Bills would allow citizens to dine out with their dog

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Capital News Service
LANSING — When dining out for dinner, who always seems to be missing? The lonely four-legged friend at home.
Bills proposed in the House and Senate are aiming to change this. Dogs would be allowed to dine with their owners at restaurants with outdoor patios.
As a pet owner, Sen. Margaret O’Brien, R-Portage, who re-introduced the bill in the Senate, said she understands the desire to spend time with your dog after working all day.
She also said there are people who like to travel in Michigan with their pets, but find it difficult when it comes time for a meal.
“We have hotels that allow dogs and dog parks, but if you want to experience any type of dining, you really can’t,” O’Brien said. “The fact that their pet can’t come is changing their experience.”
The legislation would allow customers who are at least 18 years old to eat with their dogs, as long as the animals are on a leash. The dog would not be allowed on a chair, table or customer’s lap.
To participate, restaurants would first have to notify their local health department. They would also be required to have a separate entrance to the outdoor seating area, so the dog would not enter the restaurant.
Staff would have to clean up waste at least once daily, and employees who touch a dog would have to immediately wash their hands.
Some restaurateurs across the state are thrilled at the possibility of customers dining with their dogs.
Marilyn Cunic, owner of the Blu Moon, a French/Japanese fusion bistro in Ludington, said her business is staffed with many dog advocates. She said legislation should allow dogs on outdoor patios.
Ludington is a real dog-loving community,” Cunic said. “I think our customers would really support this choice.”
For customers who may find dining with dogs off-putting, Cunic said Blu Moon’s upstairs patio would remain dog-free. This way, she said, there would be a space for everyone.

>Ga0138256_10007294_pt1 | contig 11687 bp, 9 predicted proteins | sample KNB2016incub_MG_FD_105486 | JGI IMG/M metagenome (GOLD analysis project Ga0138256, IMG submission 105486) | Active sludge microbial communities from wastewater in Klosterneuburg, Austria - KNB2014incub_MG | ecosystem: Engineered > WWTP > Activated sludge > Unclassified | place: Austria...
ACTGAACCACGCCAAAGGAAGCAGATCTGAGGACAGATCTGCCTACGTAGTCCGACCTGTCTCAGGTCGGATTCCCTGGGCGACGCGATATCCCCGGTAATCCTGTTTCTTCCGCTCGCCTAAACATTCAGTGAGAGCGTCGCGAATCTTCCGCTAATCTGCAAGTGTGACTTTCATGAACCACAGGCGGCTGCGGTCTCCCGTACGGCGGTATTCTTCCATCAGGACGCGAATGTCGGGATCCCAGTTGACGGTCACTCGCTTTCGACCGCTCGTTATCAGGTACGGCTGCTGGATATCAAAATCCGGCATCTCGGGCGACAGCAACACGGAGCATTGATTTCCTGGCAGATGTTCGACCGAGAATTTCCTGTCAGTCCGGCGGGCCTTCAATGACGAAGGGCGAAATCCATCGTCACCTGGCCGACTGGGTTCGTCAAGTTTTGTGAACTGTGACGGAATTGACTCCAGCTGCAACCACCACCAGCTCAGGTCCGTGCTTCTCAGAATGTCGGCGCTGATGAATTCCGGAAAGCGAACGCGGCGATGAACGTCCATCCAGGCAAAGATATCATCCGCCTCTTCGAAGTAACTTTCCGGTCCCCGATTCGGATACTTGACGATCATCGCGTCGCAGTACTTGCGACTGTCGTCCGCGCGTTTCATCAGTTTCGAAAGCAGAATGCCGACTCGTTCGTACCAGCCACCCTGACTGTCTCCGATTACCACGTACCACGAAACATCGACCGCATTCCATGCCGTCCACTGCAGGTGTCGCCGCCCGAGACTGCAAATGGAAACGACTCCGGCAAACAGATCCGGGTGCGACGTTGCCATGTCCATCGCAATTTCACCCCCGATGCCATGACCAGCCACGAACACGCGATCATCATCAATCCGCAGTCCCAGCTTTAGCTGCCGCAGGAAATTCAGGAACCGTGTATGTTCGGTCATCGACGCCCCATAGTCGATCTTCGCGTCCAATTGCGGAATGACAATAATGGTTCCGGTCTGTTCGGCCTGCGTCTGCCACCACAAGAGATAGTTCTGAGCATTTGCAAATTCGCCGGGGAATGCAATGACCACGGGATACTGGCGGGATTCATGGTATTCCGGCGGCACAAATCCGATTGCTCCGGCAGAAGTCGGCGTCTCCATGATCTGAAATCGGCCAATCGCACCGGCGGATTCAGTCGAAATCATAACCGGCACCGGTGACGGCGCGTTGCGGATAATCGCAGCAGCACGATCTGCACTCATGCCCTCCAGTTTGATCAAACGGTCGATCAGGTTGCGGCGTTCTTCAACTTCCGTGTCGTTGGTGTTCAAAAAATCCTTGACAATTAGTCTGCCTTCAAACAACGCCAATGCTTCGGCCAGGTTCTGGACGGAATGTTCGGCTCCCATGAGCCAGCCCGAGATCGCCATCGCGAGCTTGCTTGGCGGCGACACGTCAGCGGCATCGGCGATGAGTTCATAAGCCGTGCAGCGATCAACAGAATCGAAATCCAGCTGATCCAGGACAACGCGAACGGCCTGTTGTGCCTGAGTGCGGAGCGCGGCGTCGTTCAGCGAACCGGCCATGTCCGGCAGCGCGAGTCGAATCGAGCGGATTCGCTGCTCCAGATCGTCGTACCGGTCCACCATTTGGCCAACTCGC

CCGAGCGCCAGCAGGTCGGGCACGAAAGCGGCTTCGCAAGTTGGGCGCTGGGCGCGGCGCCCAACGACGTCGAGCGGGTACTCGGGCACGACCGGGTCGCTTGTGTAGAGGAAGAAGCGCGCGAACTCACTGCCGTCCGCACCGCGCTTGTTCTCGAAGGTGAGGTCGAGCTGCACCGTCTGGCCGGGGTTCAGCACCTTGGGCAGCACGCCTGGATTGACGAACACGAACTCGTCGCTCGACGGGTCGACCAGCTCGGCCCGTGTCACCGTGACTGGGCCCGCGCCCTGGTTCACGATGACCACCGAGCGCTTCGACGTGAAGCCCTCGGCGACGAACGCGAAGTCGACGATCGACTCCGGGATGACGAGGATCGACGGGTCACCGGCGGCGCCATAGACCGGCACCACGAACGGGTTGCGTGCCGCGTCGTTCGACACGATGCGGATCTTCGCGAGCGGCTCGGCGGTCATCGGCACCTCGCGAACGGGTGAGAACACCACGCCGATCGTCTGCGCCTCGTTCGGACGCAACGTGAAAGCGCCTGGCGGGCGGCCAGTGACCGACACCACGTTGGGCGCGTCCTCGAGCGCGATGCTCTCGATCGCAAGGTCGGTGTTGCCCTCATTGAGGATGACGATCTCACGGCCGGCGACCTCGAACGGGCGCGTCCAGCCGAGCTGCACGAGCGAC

Some local restaurants already call themselves “pet-friendly” — and therefore support the proposal — though the state technically bans dogs at all restaurants. One such restaurant is J & S Hamburg, a burger joint in Traverse City.
“We have dogs (on the patio) all the time,” said assistant manager Jennifer Coty. “We have dogs’ water bowls and everything. We love it.”
Other restaurateurs, like Mike Karas, owner of Salt & Pepper Savory Grill and Pub in Holland, remain skeptical of allowing dogs at their businesses.
“We are all huge animal lovers, and we all have pets,” Karas said. “But we are just going to stay with allowing service dogs.”
Karas said his major concern would be keeping up with the pets’ waste, and the possibility of dogs not getting along. Some guests could get hurt, he said, if customers’ dogs get into fights.
“You’re going to offend someone,” he said. “So we are just trying to do what’s best for the highest number of people.”
O’Brien said the legislation would not be a mandate, so restaurateurs like Karas’s could deny entry to customers with dogs or regulate the breed of dog allowed on patios. She said a city or township could also choose to opt out altogether by passing a city or township ordinance.
O’Brien introduced the same bill last year. It passed in the Senate but stalled in the House. This year, Rep. Pamela Hornberger, R-Chesterfield Township, and two other Republicans are co-sponsoring the bill in the House.
The Senate bill was referred to the Committee on Agriculture. The House bill was referred to the Committee on Regulatory Reform.
Committee chairs could not be reached for comment.

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